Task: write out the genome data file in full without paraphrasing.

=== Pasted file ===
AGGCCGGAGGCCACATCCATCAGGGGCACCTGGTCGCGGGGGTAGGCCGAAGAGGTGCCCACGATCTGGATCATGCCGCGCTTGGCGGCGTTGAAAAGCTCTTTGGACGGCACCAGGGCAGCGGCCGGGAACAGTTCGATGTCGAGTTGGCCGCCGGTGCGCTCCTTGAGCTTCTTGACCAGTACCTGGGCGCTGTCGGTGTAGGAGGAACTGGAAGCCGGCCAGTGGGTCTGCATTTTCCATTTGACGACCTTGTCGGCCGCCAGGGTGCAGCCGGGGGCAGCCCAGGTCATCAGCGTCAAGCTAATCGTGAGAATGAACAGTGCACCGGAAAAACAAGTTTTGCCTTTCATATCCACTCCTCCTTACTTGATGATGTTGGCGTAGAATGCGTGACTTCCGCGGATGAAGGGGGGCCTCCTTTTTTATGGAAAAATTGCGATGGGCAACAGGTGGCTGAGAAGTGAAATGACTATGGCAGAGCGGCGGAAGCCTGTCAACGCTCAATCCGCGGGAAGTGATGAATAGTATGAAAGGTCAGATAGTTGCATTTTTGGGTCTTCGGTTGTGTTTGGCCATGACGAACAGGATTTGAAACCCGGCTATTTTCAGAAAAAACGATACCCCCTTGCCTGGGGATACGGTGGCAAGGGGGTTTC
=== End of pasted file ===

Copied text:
AGGCCGGAGGCCACATCCATCAGGGGCACCTGGTCGCGGGGGTAGGCCGAAGAGGTGCCCACGATCTGGATCATGCCGCGCTTGGCGGCGTTGAAAAGCTCTTTGGACGGCACCAGGGCAGCGGCCGGGAACAGTTCGATGTCGAGTTGGCCGCCGGTGCGCTCCTTGAGCTTCTTGACCAGTACCTGGGCGCTGTCGGTGTAGGAGGAACTGGAAGCCGGCCAGTGGGTCTGCATTTTCCATTTGACGACCTTGTCGGCCGCCAGGGTGCAGCCGGGGGCAGCCCAGGTCATCAGCGTCAAGCTAATCGTGAGAATGAACAGTGCACCGGAAAAACAAGTTTTGCCTTTCATATCCACTCCTCCTTACTTGATGATGTTGGCGTAGAATGCGTGACTTCCGCGGATGAAGGGGGGCCTCCTTTTTTATGGAAAAATTGCGATGGGCAACAGGTGGCTGAGAAGTGAAATGACTATGGCAGAGCGGCGGAAGCCTGTCAACGCTCAATCCGCGGGAAGTGATGAATAGTATGAAAGGTCAGATAGTTGCATTTTTGGGTCTTCGGTTGTGTTTGGCCATGACGAACAGGATTTGAAACCCGGCTATTTTCAGAAAAAACGATACCCCCTTGCCTGGGGATACGGTGGCAAGGGGGTTTC